When the European recycling and renewables conglomerate Recyclex sought an industrial photographer with an aptitude for shooting factories and manufacturing facilities, they knew the assignment required someone who lives and breathes all things technical and mechanical, someone accustomed to heat of an industrial furnace. Fortunately, Germany-based photographer Wolfram Schroll’s zeal for industrial images borders on mania, as he himself will admit. His tenacity in producing this type of work immediately charmed the client during their review of his past projects.
Wolfram was tasked with producing dynamic images for both Recyclex’s new website and other future promotional use.
In preparation to shoot over four days and four locations in Germany — Goslar, Langelsheim, Osterwick, and Nordenham — Wolfram went alone to do reconnaissance on the first location. Through production, he was accompanied by his long-time assistant Tina Delia Umlauf.
Specializing in the recycling of lead, zinc, and polypropylene and the production of high-purity metals, Recyclex has been a major player in Europe’s economic system. The company strives to minimize waste and reallocate high purity-metals for better use. In 2018, Recyclex processed 170,000 tons of zinc-rich waste from house roofs, drainpipes, and car bodywork surfaces, eventually reproducing it in everyday products such as tires, chemicals, or cosmetics.
Wolfram was delighted to be able to practice his unique alchemical magic, transforming the dark, gritty underbelly of the metal refining processes into vibrant and striking images. Below, he speaks about the heat, the production line, the workers, and the challenge of producing images of the dark, sometimes menacing machinery that nonetheless evoke a sense of elegance.
This is a dream job, my favorite type of job: to work in a difficult and at first sight completely unphotogenic location. The client’s expectations and wishes were to show a high-quality, professional modern production and [to capture] the products, precious metals like germanium and gallium.
This was not an easy feat. Shooting in the August heat, with interior temperatures soaring over 40° C (104° F) and with sweat pouring over the small buttons and dials on the cameras, Schroll was able to capture images of hot metal pouring over melting containers and the cooling process of moisture glistening on newly cooled germanium.
Due to noxious fumes of the refining processes, Wolfram wore a gas mask, and in the vicinity of the blast furnace, he was required to wear fireproof clothing and gloves.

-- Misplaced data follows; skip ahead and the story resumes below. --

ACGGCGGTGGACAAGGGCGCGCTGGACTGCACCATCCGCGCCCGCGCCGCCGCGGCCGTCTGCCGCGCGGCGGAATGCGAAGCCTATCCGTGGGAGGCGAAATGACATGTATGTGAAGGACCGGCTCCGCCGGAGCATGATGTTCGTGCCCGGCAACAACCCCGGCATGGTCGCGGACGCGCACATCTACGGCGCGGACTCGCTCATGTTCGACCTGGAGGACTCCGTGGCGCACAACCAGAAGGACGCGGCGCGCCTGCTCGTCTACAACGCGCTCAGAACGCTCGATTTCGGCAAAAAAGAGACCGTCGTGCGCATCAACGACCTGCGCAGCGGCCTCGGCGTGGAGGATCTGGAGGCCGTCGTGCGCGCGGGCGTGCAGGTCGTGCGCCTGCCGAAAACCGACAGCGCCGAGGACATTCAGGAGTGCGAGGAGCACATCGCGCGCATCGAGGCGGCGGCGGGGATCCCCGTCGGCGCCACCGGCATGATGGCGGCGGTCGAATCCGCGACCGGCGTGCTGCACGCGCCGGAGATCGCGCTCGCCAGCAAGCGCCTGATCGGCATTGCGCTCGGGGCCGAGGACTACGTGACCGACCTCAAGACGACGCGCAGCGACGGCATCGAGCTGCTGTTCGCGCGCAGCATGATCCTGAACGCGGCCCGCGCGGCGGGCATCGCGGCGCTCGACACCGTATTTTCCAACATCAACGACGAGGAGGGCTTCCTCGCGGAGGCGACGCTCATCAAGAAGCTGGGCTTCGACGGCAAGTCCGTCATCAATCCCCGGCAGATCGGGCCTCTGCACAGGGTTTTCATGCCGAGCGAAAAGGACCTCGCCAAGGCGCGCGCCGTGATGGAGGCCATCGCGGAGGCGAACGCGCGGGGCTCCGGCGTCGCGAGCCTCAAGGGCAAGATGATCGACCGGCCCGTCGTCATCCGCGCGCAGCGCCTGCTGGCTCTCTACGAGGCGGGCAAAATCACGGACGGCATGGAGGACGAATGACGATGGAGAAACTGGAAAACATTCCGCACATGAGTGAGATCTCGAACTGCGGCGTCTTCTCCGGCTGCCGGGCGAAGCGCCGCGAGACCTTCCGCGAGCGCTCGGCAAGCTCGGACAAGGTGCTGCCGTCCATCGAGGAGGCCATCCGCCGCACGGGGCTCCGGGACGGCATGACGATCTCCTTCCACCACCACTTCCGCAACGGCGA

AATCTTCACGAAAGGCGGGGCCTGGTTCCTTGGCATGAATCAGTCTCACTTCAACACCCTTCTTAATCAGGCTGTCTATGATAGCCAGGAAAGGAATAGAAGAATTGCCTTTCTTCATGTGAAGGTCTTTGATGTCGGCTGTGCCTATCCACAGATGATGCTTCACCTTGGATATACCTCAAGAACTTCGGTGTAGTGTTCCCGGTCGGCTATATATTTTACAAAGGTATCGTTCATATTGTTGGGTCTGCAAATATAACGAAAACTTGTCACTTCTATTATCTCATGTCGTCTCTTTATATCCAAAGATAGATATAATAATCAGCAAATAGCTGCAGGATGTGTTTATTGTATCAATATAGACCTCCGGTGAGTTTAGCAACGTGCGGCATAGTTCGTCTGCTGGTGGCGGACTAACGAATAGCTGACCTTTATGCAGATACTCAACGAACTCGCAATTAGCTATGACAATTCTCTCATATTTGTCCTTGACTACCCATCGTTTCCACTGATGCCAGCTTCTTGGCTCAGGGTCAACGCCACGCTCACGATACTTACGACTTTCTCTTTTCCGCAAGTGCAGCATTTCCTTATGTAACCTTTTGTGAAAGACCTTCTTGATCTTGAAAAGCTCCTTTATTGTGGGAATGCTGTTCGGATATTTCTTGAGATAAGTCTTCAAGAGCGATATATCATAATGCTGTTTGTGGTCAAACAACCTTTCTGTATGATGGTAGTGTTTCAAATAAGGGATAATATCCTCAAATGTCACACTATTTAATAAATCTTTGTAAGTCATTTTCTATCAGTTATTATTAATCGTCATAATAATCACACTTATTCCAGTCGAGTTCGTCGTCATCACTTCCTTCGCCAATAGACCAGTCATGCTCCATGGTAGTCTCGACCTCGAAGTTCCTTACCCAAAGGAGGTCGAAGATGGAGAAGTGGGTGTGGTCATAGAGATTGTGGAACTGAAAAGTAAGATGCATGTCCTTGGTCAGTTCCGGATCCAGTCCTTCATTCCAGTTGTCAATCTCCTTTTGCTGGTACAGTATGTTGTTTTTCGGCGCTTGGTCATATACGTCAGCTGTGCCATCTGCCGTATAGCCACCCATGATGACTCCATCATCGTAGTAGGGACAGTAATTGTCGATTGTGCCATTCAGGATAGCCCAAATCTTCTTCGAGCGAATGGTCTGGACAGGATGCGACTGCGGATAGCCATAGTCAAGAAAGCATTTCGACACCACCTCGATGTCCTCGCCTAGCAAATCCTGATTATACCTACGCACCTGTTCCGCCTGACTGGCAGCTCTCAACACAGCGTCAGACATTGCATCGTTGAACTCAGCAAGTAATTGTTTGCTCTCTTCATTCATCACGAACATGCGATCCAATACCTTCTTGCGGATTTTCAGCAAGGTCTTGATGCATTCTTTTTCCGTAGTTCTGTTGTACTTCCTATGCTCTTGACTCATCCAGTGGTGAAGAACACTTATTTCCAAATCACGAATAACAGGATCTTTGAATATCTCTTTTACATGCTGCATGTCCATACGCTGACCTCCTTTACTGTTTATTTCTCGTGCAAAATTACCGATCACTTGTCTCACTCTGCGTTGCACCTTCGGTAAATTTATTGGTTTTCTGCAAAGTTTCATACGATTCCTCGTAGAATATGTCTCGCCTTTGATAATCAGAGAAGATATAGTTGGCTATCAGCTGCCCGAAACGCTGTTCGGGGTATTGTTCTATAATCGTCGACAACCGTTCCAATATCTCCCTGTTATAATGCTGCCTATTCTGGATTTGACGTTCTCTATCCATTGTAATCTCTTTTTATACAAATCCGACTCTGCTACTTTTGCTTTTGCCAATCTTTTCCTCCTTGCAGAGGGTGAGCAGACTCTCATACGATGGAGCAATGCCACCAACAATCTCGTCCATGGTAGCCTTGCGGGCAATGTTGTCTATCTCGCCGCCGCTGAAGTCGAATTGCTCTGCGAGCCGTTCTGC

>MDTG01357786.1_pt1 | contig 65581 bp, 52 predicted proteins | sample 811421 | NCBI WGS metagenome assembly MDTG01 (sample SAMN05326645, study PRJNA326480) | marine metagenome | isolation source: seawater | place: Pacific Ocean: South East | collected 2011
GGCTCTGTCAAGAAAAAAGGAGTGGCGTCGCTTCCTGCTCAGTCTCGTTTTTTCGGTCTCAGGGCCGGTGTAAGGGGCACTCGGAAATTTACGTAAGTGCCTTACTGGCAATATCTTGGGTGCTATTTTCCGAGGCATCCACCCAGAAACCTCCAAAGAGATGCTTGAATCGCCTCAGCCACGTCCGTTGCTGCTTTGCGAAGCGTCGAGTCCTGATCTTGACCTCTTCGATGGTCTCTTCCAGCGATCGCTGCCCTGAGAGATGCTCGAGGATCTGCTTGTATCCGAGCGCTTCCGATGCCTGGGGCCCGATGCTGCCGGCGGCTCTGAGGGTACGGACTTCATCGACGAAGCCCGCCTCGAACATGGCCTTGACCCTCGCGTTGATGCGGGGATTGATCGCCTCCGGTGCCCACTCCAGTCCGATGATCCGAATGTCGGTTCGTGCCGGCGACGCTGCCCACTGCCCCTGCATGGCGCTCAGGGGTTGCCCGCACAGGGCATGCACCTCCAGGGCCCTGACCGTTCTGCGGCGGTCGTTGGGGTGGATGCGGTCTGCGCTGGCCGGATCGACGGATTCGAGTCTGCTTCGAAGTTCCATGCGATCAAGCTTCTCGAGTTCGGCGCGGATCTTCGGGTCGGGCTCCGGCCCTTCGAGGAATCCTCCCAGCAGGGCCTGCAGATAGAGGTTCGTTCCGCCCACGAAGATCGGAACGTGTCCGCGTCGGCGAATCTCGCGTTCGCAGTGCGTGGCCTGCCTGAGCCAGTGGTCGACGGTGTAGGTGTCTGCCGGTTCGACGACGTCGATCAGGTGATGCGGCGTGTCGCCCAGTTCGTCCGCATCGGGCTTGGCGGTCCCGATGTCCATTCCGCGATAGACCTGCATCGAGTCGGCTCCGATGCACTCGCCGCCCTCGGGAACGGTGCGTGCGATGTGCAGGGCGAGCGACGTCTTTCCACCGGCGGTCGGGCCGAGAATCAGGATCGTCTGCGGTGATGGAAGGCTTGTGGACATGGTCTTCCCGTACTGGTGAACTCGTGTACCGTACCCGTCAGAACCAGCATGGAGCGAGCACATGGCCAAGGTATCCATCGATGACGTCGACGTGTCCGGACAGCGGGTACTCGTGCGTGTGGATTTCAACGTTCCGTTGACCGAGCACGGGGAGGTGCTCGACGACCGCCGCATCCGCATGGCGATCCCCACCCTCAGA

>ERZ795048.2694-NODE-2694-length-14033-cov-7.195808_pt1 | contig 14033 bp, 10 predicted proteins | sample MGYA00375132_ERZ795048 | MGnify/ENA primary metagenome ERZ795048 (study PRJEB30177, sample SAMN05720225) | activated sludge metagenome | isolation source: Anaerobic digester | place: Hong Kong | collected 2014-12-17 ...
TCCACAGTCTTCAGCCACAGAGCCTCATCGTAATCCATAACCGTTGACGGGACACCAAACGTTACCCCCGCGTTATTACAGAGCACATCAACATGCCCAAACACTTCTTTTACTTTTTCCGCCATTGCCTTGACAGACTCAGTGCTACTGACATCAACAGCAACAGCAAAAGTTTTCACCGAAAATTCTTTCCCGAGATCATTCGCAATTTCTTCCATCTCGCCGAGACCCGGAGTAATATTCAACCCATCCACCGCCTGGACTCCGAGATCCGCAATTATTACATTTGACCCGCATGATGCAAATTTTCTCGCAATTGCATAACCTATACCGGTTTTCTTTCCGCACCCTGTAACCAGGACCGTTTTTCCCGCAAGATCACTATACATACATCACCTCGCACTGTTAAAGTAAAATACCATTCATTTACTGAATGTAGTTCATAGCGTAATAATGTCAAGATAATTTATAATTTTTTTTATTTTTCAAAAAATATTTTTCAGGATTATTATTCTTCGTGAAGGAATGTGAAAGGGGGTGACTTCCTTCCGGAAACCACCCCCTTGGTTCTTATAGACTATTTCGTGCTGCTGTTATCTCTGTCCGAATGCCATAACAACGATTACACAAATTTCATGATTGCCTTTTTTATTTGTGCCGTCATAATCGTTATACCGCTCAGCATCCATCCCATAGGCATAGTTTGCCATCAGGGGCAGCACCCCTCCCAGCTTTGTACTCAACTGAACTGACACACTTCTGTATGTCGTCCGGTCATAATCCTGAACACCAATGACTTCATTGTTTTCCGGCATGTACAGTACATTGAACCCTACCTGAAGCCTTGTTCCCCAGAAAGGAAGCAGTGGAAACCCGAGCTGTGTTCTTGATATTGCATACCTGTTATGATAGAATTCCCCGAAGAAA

It’s hot and noisy, and you have to know what you’re doing … You can’t see much through such a mask and can’t see the viewfinder [well]. With the old masks you often had breathing problems. It doesn’t matter to me though, and I don’t think it disturbs the creative process. It simply belongs to industrial photography, just like a helmet and ear protection belong.
Wolfram and long-time assistant Tina Delia Umlauf.
Clearly, being close to the action is what thrills Wolfram. During a previous assignment, he attempted to shoot a large oven using an older camera. The camera began smoking afterwards, resulting in cracks in the frame. Wolfram’s response: “Do not imitate.”
Wolfram narrates: “Here gallium is remelted in an extremely slow process. In the room it is very quiet and you may only move slowly, so that there are no vibrations. In case of vibrations the purity of the metal is not guaranteed. Exciting.”
All of these complications and challenges are par for the course for an industrial photographer. One reason the transformation of these raw materials into imagery has come so naturally to Wolfram is due to the understanding he has gained of the chemical and technical processes taking place in the furnaces. Another, perhaps, is that it is in his blood, as both of his grandfathers were miners.
It’s often hard work they do, and mostly, I think, it is not appreciated enough—their work. For me, they are the secret heroes in industry. I am often only working with a company for a short time. I always try to be very polite, explain everything and when I photograph them, I want to see them portrayed with pride and dignity.
The end results are fascinating images of factory workers, chemical processes, and searing hot metals — the metal has tested the mettle and perseverance of the photographer.
My way of photographing, like most industrial photographers, is a 100-percent physical effort. At that moment I’m not even interested in how the photos turned out. I then look afterwards, and it’s almost always perfect. Well, almost always. All this together is what I love so much about industrial photography. Sometimes I think I have to give my customers money to do that. Maybe I’m a little crazy, too.
Photo assistant: Tina Delia Umlauf
See more of Wolfram Schroll at WolframSchroll.com!
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